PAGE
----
Unfair criticism

February 19, 1999

I was stunned and deeply disappointed that the Association of Colleges should criticise the role of the National Union of Students in the representation of FE students and their unions ("Colleges round on NUS priorities", THES, February 5).

The NUS has worked in partnership with the AoC in submitted written and oral evidence to the Kennedy committee on widening participation and lobbied the Department for Education and Employment/Further Education Funding Council access fund group. The broadening of access funds to all students from 1999-2000 is partly due to our campaigning on this issue and its representation through the response to the Lane report.

The NUS also contributes a staff member to the Association of Local Authorities advisory group and to the Lane committee on post-16 student awards. At the chair's request the NUS provided new research data on hardship that was incorporated into the Lane committee report. The AoC provided no such data to the committee.

The NUS has consistently lobbied government on unemployed people accessing FE through the welfare benefit concession known as the 16-hour rule. The NUS released FEFC figures for the numbers of claimants studying in further education - one-seventh of all FEFC-funded places, or nearly 400,000 students in 1997 - by definition in hardship because they are too poor to pay their own fees. The AoC used these figures, acknowledging the NUS as the source.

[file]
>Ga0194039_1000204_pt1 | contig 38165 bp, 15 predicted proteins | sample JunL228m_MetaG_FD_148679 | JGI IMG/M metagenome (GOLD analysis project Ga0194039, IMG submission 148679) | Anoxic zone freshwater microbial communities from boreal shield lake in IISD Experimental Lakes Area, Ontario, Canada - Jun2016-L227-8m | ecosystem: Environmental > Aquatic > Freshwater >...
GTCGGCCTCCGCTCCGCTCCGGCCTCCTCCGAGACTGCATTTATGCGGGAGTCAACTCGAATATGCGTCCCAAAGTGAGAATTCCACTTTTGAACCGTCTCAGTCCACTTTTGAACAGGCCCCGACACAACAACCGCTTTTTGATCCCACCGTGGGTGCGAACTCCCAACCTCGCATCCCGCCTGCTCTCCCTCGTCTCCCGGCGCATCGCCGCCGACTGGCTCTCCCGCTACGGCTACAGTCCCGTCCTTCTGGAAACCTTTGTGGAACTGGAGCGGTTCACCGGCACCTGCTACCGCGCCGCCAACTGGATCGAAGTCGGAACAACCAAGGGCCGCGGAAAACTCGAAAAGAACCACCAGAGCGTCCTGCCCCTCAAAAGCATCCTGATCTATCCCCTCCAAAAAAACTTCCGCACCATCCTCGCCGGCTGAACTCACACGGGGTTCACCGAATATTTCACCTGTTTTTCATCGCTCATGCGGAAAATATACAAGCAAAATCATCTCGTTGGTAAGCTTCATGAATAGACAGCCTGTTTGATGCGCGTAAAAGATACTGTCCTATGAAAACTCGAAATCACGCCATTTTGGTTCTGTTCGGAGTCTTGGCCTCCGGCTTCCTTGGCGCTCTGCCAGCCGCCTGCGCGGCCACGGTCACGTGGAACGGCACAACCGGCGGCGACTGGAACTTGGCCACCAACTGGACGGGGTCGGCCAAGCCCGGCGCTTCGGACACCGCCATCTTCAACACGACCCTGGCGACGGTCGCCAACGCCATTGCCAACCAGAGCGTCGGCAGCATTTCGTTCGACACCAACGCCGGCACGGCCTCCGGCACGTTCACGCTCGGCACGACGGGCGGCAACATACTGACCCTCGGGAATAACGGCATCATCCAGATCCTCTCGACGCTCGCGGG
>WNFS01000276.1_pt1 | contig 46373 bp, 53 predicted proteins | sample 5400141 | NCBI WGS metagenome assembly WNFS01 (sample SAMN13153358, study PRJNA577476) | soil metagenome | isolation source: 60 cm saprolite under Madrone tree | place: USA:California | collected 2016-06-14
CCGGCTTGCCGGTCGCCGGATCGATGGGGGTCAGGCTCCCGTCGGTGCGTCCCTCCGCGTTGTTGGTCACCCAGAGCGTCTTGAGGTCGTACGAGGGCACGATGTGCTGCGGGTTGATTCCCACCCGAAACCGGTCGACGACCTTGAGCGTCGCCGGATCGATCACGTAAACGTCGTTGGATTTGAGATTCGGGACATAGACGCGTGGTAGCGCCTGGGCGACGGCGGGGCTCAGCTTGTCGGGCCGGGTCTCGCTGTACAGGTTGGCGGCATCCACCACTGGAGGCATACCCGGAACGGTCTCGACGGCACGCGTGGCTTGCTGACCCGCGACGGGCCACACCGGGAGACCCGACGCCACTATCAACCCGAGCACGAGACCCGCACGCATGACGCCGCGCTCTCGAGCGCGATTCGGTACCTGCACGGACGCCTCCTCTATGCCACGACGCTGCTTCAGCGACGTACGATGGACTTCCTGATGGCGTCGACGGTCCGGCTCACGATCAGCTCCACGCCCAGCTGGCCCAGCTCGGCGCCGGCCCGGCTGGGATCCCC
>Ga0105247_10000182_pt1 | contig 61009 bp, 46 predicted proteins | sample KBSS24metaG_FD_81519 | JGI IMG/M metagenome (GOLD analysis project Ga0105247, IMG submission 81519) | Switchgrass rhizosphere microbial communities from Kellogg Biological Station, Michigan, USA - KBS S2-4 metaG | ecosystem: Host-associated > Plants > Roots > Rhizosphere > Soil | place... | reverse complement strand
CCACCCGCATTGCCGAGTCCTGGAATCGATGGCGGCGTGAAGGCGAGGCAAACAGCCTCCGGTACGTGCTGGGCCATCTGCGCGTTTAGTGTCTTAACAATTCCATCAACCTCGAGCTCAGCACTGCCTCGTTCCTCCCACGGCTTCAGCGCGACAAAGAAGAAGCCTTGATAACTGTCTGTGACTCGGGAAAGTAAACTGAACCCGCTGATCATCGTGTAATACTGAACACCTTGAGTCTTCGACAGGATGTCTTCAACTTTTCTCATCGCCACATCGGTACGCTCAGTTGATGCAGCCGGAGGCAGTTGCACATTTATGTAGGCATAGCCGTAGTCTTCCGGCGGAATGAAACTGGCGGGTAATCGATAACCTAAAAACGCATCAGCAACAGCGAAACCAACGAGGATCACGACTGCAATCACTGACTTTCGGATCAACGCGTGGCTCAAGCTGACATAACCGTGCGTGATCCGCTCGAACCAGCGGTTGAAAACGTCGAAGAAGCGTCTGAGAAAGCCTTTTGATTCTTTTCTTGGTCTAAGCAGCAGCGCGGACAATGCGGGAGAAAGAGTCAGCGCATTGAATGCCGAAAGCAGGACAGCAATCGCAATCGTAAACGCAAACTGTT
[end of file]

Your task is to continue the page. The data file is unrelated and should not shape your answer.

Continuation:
Unlike the AoC, we take up a large number of FE student hardship cases and have trained countless students, student unions and college managers in the intricacies of unemployed peoples' access to FE.

The NUS posed three questions to this year's FEFC AGM on student hardship, one of which, on the scheduling of access funds, received an apology from FEFC finance director Geoff Hall. The AoC asked no questions on student hardship or funding.

The AoC spokeswoman quoted would have done well to consult members of her own organisation before criticising activity she knows nothing about.

Andrew Pakes. National president, NUS

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